Musée d’art Contemporain, Montreal, Canada
Have you ever wondered what it would feel like to be inside a computer? Jean-Pierre Gauthier’s installation Orchestre à géométrie variable, recently acquired by the Musée d’art Contemporain, is a good place to start. Entering the room, to the right of the visitor, four small electronic panels in the middle of the wall act as the conductor to a robotic orchestra. Following nineteen pre-programmed compositions, these panels control a host of simple instruments mounted on the walls of the room via bundles of colourful, twisted wires. Bows, hammers, wires and cymbals collide to make sound by scraping, hitting and vibrating, while three ‘sound cannons’, mounted like telescopes on tripods in the centre of the room, amplify and modulate the noise.
Amidst these mechanical harmonies, an eerie whistling emanates from a space around the corner. In contrast with the real-time performances of the percussion and string instruments, these are recordings of the artist, played back and modified. The man-made sounds bring a human element to the performance, creating a juxtaposition of the natural and the robotic. At the same time, the clean lines of the connections crisscrossing the walls contrast with the constant variability of the compositions. All the while, visitors wander through the constantly changing soundscape, experiencing the symphony from different angles and trying to locate the ‘musicians’ currently playing. The result is a wholly physical, spatial and technological experience of sound.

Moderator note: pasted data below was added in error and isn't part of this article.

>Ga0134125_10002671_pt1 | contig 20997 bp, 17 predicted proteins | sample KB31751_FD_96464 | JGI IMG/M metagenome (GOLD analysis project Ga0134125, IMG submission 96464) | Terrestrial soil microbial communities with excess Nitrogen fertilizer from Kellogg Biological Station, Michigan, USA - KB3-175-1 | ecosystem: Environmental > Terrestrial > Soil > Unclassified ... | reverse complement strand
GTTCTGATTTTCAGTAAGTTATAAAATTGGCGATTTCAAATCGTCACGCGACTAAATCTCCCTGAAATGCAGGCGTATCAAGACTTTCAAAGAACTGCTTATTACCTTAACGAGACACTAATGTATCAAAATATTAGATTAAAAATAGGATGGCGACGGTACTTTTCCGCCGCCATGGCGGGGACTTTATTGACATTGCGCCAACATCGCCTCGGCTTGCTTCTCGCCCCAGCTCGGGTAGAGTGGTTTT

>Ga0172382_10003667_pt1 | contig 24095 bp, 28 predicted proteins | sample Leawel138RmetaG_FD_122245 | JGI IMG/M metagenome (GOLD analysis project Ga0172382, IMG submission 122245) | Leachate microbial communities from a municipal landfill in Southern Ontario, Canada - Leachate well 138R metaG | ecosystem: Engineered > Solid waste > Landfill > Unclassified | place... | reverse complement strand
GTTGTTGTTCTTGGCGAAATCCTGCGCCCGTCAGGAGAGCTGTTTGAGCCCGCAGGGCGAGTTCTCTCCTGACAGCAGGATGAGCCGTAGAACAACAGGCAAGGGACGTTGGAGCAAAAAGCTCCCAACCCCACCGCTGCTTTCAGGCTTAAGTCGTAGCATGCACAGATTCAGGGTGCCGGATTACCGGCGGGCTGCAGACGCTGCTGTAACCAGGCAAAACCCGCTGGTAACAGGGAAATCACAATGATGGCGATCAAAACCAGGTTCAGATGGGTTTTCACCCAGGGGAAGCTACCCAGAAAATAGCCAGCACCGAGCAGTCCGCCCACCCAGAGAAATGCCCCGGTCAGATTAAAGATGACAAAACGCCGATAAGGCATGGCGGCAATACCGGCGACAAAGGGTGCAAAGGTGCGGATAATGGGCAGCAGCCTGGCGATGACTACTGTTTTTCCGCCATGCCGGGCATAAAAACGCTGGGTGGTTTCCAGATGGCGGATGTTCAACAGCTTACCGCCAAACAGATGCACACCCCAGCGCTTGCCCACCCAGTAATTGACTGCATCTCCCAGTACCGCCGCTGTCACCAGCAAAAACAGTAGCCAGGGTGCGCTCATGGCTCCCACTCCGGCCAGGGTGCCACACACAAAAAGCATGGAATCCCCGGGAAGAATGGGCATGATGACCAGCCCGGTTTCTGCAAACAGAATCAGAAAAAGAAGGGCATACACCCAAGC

In conjunction with the exhibit, MAC is running art workshops conceptualised by Gauthier throughout the month of October. Participants have the opportunity to experiment with creating, recording and distorting sounds using an array of unusual contraptions. As with Orchestre, the workshop blurs the lines between order and chaos, deliberate and aleatory creation, all the while calling up childhood memories of banging pots on the kitchen floor. For anyone intrigued by the physicality of sound and music, or who just wants a little more noise in their life, Orchestre à géométrie variable and the accompanying workshop are well worth a visit.